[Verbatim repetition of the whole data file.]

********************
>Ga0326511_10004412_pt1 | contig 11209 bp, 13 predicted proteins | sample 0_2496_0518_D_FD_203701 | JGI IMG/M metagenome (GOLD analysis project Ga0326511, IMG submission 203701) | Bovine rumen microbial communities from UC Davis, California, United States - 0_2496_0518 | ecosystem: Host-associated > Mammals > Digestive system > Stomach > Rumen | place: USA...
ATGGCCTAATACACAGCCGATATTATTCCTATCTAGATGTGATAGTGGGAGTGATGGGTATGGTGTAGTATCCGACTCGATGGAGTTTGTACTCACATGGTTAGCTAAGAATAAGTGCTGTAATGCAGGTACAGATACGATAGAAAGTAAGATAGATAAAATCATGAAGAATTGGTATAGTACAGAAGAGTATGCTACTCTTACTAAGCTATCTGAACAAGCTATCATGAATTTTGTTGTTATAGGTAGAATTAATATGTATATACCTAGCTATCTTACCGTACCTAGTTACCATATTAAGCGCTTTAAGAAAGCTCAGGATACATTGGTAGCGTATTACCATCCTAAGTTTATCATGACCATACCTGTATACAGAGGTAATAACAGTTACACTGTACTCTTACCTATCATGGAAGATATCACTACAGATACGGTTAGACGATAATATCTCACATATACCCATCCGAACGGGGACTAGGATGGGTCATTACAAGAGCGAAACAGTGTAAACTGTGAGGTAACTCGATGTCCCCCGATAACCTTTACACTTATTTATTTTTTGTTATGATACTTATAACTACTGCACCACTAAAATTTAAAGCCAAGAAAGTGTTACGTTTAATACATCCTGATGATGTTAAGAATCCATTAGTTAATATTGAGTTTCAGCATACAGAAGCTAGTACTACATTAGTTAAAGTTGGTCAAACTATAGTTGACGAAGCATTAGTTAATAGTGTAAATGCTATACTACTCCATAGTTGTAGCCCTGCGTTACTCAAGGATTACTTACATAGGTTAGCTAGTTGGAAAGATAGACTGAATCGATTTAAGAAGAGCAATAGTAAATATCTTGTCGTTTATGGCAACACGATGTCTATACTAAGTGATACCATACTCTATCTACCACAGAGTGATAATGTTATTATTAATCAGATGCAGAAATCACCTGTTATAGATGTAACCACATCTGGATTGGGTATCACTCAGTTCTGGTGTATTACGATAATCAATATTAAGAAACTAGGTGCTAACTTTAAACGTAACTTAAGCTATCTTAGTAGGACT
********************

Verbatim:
>Ga0326511_10004412_pt1 | contig 11209 bp, 13 predicted proteins | sample 0_2496_0518_D_FD_203701 | JGI IMG/M metagenome (GOLD analysis project Ga0326511, IMG submission 203701) | Bovine rumen microbial communities from UC Davis, California, United States - 0_2496_0518 | ecosystem: Host-associated > Mammals > Digestive system > Stomach > Rumen | place: USA...
ATGGCCTAATACACAGCCGATATTATTCCTATCTAGATGTGATAGTGGGAGTGATGGGTATGGTGTAGTATCCGACTCGATGGAGTTTGTACTCACATGGTTAGCTAAGAATAAGTGCTGTAATGCAGGTACAGATACGATAGAAAGTAAGATAGATAAAATCATGAAGAATTGGTATAGTACAGAAGAGTATGCTACTCTTACTAAGCTATCTGAACAAGCTATCATGAATTTTGTTGTTATAGGTAGAATTAATATGTATATACCTAGCTATCTTACCGTACCTAGTTACCATATTAAGCGCTTTAAGAAAGCTCAGGATACATTGGTAGCGTATTACCATCCTAAGTTTATCATGACCATACCTGTATACAGAGGTAATAACAGTTACACTGTACTCTTACCTATCATGGAAGATATCACTACAGATACGGTTAGACGATAATATCTCACATATACCCATCCGAACGGGGACTAGGATGGGTCATTACAAGAGCGAAACAGTGTAAACTGTGAGGTAACTCGATGTCCCCCGATAACCTTTACACTTATTTATTTTTTGTTATGATACTTATAACTACTGCACCACTAAAATTTAAAGCCAAGAAAGTGTTACGTTTAATACATCCTGATGATGTTAAGAATCCATTAGTTAATATTGAGTTTCAGCATACAGAAGCTAGTACTACATTAGTTAAAGTTGGTCAAACTATAGTTGACGAAGCATTAGTTAATAGTGTAAATGCTATACTACTCCATAGTTGTAGCCCTGCGTTACTCAAGGATTACTTACATAGGTTAGCTAGTTGGAAAGATAGACTGAATCGATTTAAGAAGAGCAATAGTAAATATCTTGTCGTTTATGGCAACACGATGTCTATACTAAGTGATACCATACTCTATCTACCACAGAGTGATAATGTTATTATTAATCAGATGCAGAAATCACCTGTTATAGATGTAACCACATCTGGATTGGGTATCACTCAGTTCTGGTGTATTACGATAATCAATATTAAGAAACTAGGTGCTAACTTTAAACGTAACTTAAGCTATCTTAGTAGGACT